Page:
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Performance study and economic analysis of photo-voltaic thermal system under real-life thermal loads in tropical climate


The paper describes the implementation of a photo-voltaic thermal (PVT) system for a student hostel located in Singapore to cater for hot water requirements of the hostel and a part of electricity requirement. Real-time data monitoring was carried out by extensive instrumentation and data logging. Two different types of PVT collectors (glazed and unglazed) were used. Experimental results of performance of the individual collector arrays (thermal and photo-voltaic efficiency) along with the system overall efficiency are reported for a one-year period. Finally, an economic analysis of a typical PVT system for tropical climates is carried out and results are presented in the form of internal rate of return, net present value and payback period. PVT appears as a favourable technology in space starved areas like urban cities.


With ever increasing prices of non-renewable energy resources and also due to greenhouse emissions, there has been more interest in the use of cleaner and cheaper sources of energy particularly solar energy. So far, the main focus has been to tap the energy in the form of electricity using photovoltaic (PV) cells or to use the conventional thermal collectors to produce hot water. In relatively recent times, however, there have been several attempts to integrate electricity and heat generation in a single collector called PVT (photo-voltaic thermal). These collectors are built by attaching a thermal absorber below the PV panel. This serves two-fold purposes of cooling the PV panel (thereby increasing the electrical efficiency) and collecting the un-utilized thermal energy to provide hot water. An added advantage of a PVT collector is that it can maximize the usage of available roof space.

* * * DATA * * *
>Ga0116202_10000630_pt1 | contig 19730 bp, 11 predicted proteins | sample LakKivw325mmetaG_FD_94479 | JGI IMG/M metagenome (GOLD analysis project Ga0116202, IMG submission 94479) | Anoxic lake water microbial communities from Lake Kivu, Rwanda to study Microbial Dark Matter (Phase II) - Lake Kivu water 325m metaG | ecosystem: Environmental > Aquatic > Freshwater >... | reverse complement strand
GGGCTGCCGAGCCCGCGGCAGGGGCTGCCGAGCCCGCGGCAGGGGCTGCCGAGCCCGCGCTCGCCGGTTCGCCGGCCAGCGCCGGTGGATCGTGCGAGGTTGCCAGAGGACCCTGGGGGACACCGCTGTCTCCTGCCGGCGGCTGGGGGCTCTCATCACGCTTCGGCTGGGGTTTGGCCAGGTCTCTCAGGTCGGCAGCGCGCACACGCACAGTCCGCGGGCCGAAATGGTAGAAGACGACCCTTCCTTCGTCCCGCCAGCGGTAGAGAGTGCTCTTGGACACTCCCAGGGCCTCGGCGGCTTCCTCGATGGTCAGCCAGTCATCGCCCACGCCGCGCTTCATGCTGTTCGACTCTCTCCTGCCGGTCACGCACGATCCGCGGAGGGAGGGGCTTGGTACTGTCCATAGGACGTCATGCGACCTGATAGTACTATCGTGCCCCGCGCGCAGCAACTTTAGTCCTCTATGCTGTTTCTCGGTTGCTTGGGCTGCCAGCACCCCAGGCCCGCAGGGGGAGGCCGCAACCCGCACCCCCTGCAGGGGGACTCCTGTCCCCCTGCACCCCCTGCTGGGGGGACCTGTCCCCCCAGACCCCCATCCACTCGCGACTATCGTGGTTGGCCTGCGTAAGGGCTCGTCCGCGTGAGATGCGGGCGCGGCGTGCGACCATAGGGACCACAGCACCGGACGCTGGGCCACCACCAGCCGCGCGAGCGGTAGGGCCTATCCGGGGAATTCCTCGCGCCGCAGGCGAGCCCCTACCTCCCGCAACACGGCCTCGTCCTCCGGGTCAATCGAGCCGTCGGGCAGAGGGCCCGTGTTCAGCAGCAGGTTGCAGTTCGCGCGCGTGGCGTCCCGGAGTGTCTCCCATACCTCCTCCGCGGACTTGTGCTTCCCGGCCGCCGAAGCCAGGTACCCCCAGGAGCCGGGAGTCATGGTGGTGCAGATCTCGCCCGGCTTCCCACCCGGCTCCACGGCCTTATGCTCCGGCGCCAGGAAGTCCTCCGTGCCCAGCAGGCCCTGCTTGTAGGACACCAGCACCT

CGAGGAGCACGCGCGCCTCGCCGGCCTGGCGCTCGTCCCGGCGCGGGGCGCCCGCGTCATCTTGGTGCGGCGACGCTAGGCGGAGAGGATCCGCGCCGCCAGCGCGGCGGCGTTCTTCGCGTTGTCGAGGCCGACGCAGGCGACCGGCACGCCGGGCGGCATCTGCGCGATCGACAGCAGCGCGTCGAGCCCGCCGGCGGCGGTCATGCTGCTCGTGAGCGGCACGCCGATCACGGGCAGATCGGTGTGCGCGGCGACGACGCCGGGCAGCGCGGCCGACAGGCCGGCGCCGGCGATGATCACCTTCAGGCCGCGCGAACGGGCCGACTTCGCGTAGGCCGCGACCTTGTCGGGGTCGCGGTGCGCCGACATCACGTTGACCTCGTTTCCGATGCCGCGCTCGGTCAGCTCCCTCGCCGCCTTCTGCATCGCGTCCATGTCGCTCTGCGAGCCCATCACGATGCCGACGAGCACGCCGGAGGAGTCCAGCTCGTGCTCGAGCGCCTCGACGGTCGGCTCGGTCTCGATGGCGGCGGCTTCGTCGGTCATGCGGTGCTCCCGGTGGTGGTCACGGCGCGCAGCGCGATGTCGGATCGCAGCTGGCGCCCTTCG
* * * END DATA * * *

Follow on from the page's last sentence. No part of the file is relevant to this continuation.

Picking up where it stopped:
Besheer et al. [1] described a comprehensive review of different structural variations in PVT collectors (both air and water) that have been reported so far to enhance thermal energy extraction. This serves as a good point to build future PVT systems. Reddy et al. [2] reviewed different PVT systems and summarized different cooling media used and system configurations. They also compared active and passive systems. A brief summary of existing analytical models was also given. Others [3, 4] gave a brief overview of the different solar flat plate PVT technologies, their efficiencies, applications, advantages, limitations and research opportunities available.

Farshchimonfared et al. [5] described the optimization and sensitivity analysis of a PVT (air) system linked to residential building for space heating. It described the importance of geometrical optimization in the overall system efficiency. Guo et al. [6] described PVT systems linked with desiccant cooling systems and reviewed the role of channel diameter, mass flow rate and glazed covers for production of high-temperature water (50–60 °C) from PVT systems.

Dubey and Tiwari [7] and Good [8] described the environmental impact of PVT systems and conclude that they have much shorter payback periods in terms of both energy payback and greenhouse gas emissions. Shihabudheen and Arun [9] described the performance of a PVT system measured over a period of two months and extended to a year using Monte Carlo simulations.